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This clearly depends on the jurisdiction! In Germany, IP addresses are considered personal information! See e.g. here or here if you speak German.

It says, basically, that you are allowed to store the IP only as long as you need it to provide the service! This means on a website, you have to delete it after you sent all IP packets to the destination (which basically means you are not allowed to log it in any usual way, only store it in the webserver memory) There are exceptions e.g. for fraud prevention on e-commerce sites. But then you have to delete it after you don't need it anymore (which is after you got the money)!

You should be fine if you remove the last block of the IP address, because then it doesn't identify a single person anymore. That's also suggested by several government related organisations as the proper way! Hashing IPv4 addresses won't work, because it is easy to calculate the IP from the hash. I don't know what is suggested for IPv6 addresses. Removing the last few bits won't work obviously, because usually one gets a /64 subnet!

The same in Austria where you even have to notify a government agency that you are handling personal data!!! You could in theory even get a fine if you don't register there! I don't know of any case, but the law says so.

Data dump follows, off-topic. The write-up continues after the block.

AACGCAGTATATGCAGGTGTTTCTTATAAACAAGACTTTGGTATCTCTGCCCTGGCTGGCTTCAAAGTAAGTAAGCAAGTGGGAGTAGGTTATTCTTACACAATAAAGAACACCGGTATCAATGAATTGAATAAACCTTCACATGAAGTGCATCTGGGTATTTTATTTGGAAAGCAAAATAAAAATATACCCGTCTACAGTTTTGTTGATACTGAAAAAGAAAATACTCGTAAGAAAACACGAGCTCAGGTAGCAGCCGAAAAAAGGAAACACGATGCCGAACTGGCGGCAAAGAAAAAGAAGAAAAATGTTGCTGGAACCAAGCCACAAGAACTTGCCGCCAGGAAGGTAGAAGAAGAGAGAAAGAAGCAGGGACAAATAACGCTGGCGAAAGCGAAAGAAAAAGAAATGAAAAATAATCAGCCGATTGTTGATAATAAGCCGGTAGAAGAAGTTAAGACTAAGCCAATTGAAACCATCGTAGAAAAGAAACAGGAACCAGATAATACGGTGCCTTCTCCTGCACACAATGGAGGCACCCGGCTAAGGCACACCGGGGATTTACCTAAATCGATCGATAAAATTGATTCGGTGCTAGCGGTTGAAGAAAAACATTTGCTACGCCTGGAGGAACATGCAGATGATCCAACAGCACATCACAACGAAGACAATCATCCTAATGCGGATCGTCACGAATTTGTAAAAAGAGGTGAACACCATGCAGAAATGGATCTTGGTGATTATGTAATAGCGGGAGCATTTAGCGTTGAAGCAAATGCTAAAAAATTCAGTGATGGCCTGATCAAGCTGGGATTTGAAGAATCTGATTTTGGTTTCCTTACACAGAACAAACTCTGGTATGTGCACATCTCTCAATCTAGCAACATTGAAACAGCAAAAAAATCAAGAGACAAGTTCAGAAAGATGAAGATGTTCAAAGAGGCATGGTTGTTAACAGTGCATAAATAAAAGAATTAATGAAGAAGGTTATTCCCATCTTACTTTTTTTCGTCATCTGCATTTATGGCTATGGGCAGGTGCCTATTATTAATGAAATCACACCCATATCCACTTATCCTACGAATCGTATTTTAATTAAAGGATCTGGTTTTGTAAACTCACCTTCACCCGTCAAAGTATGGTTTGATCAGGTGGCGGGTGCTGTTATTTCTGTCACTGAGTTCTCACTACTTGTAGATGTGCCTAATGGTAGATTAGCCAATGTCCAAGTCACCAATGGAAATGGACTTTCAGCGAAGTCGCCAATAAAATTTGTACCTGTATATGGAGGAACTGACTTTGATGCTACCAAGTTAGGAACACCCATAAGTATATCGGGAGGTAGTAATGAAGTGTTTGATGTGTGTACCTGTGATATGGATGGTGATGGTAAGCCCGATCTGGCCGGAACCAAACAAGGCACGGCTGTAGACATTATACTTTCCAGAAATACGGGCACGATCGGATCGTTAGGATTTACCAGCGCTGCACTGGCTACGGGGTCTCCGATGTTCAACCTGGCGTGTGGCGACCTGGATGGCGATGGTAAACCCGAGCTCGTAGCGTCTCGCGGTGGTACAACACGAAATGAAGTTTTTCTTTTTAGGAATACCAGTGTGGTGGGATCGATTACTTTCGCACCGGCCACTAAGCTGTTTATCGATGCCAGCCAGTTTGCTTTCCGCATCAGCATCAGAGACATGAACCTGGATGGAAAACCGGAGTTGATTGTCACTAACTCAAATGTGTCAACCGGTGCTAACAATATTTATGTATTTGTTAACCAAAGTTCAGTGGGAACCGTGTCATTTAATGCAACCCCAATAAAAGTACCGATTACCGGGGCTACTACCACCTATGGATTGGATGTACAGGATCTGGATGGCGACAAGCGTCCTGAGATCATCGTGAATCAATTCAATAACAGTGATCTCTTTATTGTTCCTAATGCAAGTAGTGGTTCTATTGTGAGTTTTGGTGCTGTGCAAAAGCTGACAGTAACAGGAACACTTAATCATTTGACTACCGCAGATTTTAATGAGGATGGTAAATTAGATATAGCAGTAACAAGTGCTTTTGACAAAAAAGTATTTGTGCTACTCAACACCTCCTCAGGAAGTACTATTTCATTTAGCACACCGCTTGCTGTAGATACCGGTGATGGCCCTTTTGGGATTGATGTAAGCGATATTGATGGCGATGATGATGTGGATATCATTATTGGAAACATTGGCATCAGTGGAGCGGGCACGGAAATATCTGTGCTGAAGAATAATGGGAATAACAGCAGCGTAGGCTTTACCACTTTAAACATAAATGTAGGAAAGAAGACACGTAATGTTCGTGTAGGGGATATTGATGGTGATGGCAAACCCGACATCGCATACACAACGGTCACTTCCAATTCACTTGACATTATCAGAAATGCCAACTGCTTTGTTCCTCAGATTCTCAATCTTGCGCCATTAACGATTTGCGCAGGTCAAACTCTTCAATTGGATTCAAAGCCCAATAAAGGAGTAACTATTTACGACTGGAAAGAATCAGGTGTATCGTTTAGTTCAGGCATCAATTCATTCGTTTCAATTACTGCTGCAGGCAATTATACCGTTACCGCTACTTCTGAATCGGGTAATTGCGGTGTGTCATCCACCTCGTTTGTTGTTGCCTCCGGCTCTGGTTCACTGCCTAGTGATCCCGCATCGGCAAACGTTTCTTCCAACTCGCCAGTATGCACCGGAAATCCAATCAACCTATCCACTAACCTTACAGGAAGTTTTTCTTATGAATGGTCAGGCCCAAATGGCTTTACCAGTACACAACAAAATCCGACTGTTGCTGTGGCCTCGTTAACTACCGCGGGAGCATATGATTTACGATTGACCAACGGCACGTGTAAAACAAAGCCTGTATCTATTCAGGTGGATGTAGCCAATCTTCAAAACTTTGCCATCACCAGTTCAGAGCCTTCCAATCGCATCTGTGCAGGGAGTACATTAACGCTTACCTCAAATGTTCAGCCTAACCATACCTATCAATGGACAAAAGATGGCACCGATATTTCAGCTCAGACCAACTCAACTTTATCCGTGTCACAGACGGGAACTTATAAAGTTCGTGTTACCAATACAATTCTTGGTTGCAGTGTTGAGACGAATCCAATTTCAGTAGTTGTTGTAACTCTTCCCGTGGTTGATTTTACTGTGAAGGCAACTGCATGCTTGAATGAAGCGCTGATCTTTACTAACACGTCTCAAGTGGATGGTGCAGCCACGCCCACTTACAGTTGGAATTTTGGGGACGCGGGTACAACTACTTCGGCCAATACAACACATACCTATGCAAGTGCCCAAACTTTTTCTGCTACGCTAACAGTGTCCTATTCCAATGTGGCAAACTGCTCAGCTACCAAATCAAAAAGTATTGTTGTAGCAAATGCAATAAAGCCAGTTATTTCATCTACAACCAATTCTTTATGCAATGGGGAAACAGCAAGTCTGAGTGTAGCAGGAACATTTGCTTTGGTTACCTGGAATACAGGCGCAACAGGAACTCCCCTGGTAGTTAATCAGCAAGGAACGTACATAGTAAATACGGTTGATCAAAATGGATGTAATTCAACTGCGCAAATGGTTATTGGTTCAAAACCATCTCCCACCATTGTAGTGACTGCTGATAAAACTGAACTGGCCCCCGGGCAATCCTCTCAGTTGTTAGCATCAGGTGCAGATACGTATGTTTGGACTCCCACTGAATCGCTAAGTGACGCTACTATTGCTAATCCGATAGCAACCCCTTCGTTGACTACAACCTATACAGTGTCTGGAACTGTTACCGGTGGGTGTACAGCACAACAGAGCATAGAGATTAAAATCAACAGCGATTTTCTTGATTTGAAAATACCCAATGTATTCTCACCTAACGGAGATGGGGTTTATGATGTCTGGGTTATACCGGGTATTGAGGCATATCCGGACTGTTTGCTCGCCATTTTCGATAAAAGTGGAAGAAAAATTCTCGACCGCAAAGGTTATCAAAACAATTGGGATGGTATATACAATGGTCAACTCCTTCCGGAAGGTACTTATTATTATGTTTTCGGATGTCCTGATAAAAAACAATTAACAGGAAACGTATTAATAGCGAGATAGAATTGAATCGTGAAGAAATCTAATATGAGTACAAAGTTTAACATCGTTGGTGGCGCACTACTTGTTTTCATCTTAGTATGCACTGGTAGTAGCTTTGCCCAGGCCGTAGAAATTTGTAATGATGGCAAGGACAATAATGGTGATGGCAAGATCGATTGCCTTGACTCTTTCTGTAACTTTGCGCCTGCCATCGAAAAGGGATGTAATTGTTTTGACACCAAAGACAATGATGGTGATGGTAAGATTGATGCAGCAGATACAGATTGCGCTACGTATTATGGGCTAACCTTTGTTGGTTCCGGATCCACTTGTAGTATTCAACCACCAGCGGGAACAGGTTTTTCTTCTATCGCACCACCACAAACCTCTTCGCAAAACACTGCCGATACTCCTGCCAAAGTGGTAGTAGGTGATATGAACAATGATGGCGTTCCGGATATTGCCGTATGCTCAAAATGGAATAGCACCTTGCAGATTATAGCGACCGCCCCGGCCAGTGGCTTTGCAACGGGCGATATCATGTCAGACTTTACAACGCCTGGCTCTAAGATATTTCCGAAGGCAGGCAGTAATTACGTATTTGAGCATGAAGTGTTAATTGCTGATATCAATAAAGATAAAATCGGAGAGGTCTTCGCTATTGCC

• Ich basically need it to provide the Service. When do I have to delete them? When german visitors access my website, does it mean that in theory this law or rule only applies to them, or does it depend on the server location? – Luca Steeb Dec 3 '14 at 13:36
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    You have to delete them at the time you don't need them to provide the service anymore! And you have to be able to prove that you really need them to provide the service, and there is no alternative without storing person related data! If the German law applies is more complicated. If you, your company or your servers are in Germany, it generally applies (to all users accessing your site, not only German users!). If you, your company and your servers are not in Germany, it depends if you provide service to Germans etc... You should consult a lawyer for the details! – Josef Dec 3 '14 at 14:06
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    Thats really complicated.. I live in germany, but the server is not in germany – Luca Steeb Dec 3 '14 at 14:40
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    If you are in Germany, German law applies! (I assume you are not working for some company from a different country!) – Josef Dec 3 '14 at 16:06
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If you are storing medical information, the be aware that in the United States, the Health Insurance Portability and Accountability Act (HIPAA) defines an IP address as "Protected Health Information"

  • Why the down vote? The request was "for articles, blog posts, or opinions" and this should qualify. – Moby Disk Dec 3 '14 at 21:09
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    I didn't downvote, but we prefer detailed answers (especially when there are already some other fairly extensive answers). A small tidbit is often better as a comment or an edit to another more comprehensive answer. – D.W. Dec 4 '14 at 6:06